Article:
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Ken Neyer Plumbing, Inc. Blog

How Trenchless Pipe Lining Makes It Easier to Fix Sewer Lines

pipe-decaySewer lines, whether they serve residential or commercial buildings, are one of the essential parts of a plumbing system. A broken sewer line leads to unsanitary conditions (this is especially a problem for a commercial building, which could be in violation of health codes) and the sewer line failing entirely—and that can bring your life to a standstill.

You must have professional plumbers to fix a leaky or broken sewer line, and you’ll need them on the job as soon as possible. A plumbing contractor can use excavation techniques to reach the damaged sewer line. This is the standard method of fixing or replacing a sewer line—but it’s time-consuming and disruptive, digging up landscaping and hardscaping and generally making a mess of property.

But there’s a better repair method, which is trenchless sewer pipe lining.

Trenchless Pipe Lining Makes the Job Much Easier

Nearly everything about trenchless technology is designed to clean up and streamline the process of fixing pipe troubles.

Think of trenchless technology as a way to approach issues with underground problems by approaching them from the side. (This is why it’s sometimes called lateral digging or lateral boring.) This avoids the big disadvantage of conventional sewer line service, which is how much it tears up property just to get to the pipe. In fact, the reason trenchless technology started to spread in the first place (it was originally developed for coal mining in the 1930s) was because it allowed civil engineers to put down pipes and power lines beneath streets without having the tear up the street. Sometimes it’s called “no-dig” technology, although in some cases there might be minor digging that can easily be replaced or re-landscaped.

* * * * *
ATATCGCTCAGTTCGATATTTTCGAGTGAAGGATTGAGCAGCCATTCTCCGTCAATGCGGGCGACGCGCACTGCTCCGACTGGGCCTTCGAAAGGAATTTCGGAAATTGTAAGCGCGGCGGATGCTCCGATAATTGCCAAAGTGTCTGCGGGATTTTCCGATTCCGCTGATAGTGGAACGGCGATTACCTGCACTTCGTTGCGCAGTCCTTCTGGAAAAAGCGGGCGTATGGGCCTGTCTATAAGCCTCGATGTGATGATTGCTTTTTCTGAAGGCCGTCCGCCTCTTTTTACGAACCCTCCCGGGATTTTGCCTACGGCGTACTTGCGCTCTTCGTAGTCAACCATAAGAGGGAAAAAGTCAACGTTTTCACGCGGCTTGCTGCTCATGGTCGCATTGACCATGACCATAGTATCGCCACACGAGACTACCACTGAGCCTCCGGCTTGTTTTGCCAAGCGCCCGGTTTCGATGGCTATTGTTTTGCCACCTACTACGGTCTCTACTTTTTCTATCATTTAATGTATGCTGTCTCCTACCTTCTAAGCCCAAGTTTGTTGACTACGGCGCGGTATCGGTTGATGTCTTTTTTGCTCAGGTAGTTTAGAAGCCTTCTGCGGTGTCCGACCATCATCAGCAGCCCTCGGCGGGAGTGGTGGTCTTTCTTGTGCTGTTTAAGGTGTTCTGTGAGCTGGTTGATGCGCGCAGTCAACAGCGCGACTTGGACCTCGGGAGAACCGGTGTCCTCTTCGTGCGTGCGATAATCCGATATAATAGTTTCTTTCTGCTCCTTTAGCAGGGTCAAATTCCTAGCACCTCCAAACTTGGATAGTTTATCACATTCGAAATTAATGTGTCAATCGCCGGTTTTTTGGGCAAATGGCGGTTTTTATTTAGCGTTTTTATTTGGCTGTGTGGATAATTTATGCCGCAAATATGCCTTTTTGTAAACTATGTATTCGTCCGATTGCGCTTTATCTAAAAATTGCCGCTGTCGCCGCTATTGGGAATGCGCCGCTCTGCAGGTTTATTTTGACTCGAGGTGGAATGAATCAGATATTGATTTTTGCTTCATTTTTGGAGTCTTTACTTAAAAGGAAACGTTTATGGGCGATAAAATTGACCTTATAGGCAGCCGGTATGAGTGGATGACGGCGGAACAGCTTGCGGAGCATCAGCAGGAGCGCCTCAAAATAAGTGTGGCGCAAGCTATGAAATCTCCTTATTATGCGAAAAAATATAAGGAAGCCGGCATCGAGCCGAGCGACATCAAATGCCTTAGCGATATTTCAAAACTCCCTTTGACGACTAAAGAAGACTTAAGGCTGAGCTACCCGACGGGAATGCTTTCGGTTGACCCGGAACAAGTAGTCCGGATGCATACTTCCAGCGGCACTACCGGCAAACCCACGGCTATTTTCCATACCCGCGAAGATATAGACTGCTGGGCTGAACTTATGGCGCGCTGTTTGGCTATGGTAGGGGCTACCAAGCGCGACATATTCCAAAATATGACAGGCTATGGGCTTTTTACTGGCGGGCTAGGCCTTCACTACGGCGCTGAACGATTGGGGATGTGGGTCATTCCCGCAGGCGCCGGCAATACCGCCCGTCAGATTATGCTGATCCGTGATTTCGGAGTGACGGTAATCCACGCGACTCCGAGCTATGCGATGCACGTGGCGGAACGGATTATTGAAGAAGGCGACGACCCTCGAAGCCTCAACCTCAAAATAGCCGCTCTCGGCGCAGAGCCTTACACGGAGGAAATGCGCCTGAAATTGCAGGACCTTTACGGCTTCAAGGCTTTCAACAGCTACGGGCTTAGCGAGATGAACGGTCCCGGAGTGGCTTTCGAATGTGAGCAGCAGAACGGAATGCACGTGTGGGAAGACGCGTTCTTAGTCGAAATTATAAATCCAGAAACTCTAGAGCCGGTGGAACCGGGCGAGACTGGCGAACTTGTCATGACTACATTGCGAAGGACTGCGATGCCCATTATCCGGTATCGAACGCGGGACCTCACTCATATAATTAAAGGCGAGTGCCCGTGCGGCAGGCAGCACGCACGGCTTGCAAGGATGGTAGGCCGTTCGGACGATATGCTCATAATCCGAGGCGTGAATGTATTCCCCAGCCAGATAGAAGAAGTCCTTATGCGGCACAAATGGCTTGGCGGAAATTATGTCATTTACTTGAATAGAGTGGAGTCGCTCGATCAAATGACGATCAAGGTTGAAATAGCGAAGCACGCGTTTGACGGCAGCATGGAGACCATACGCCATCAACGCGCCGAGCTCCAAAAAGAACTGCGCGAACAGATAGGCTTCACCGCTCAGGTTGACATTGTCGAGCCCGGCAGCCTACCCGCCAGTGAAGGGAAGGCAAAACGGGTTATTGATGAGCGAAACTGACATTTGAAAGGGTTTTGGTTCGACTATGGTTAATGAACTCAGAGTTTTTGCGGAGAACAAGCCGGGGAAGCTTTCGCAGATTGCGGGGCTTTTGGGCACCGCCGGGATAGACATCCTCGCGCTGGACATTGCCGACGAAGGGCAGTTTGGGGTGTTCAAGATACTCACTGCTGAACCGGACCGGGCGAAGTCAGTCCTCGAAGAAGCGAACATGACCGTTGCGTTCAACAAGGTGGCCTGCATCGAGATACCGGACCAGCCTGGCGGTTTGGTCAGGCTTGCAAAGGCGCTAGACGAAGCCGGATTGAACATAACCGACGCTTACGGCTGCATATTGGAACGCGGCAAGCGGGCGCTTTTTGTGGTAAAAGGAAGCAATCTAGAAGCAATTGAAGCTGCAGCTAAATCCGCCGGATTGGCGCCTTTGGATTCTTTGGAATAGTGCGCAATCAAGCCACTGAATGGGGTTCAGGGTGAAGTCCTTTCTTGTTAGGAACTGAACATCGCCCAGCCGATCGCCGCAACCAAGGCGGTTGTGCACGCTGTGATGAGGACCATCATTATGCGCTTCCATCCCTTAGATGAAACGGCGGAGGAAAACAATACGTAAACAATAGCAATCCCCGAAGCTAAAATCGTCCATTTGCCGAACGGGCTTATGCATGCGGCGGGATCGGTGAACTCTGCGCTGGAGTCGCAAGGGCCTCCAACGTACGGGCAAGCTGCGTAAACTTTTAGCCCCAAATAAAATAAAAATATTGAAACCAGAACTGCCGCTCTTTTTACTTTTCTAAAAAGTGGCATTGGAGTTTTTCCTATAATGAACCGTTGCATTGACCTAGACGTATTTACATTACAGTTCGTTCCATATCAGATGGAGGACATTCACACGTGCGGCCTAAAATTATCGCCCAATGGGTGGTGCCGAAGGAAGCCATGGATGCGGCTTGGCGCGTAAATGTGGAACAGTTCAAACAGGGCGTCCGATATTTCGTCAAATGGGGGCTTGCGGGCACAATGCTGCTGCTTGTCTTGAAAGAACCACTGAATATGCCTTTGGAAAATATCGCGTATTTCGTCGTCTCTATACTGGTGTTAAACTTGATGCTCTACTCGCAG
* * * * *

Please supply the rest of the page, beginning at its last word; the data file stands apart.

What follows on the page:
Trenchless technology is not only less disruptive and messy than other sewer line solutions, it’s a faster and less labor-intensive process. The professional plumbers only have to access the two sides of the sewer line, one from the inside of the building and one where the sewer line passes under the property line, slide a liner in from one side, and then use hydraulics to set the liner into place to seal up the pipe. The liner takes care of all the leaks, forming a new inside surface for the pipe. For a residential home, this may only take around an hour to finish—rather than a few days, which is what it takes to dig a trench to reach the sewer line. The speed and low labor requirements also mean trenchless pipe lining is less expensive.

The Plumbers with the Trenchless Tools and Training for the Job

Not every contractor that offers plumbing in Fairfield, OH has the equipment and training for trenchless pipe lining. If you have issues with your sewer line, work with us so you’ll benefit from the speed and efficiency of using trenchless technology. We are experienced in handling sewer line services for homes and businesses. In addition to sewer pipe lining, we can do full sewer line replacement using trenchless technology.

Ken Neyer Plumbing, Inc.: Serving Greater Cincinnati and the surrounding Tri State area since 1972.

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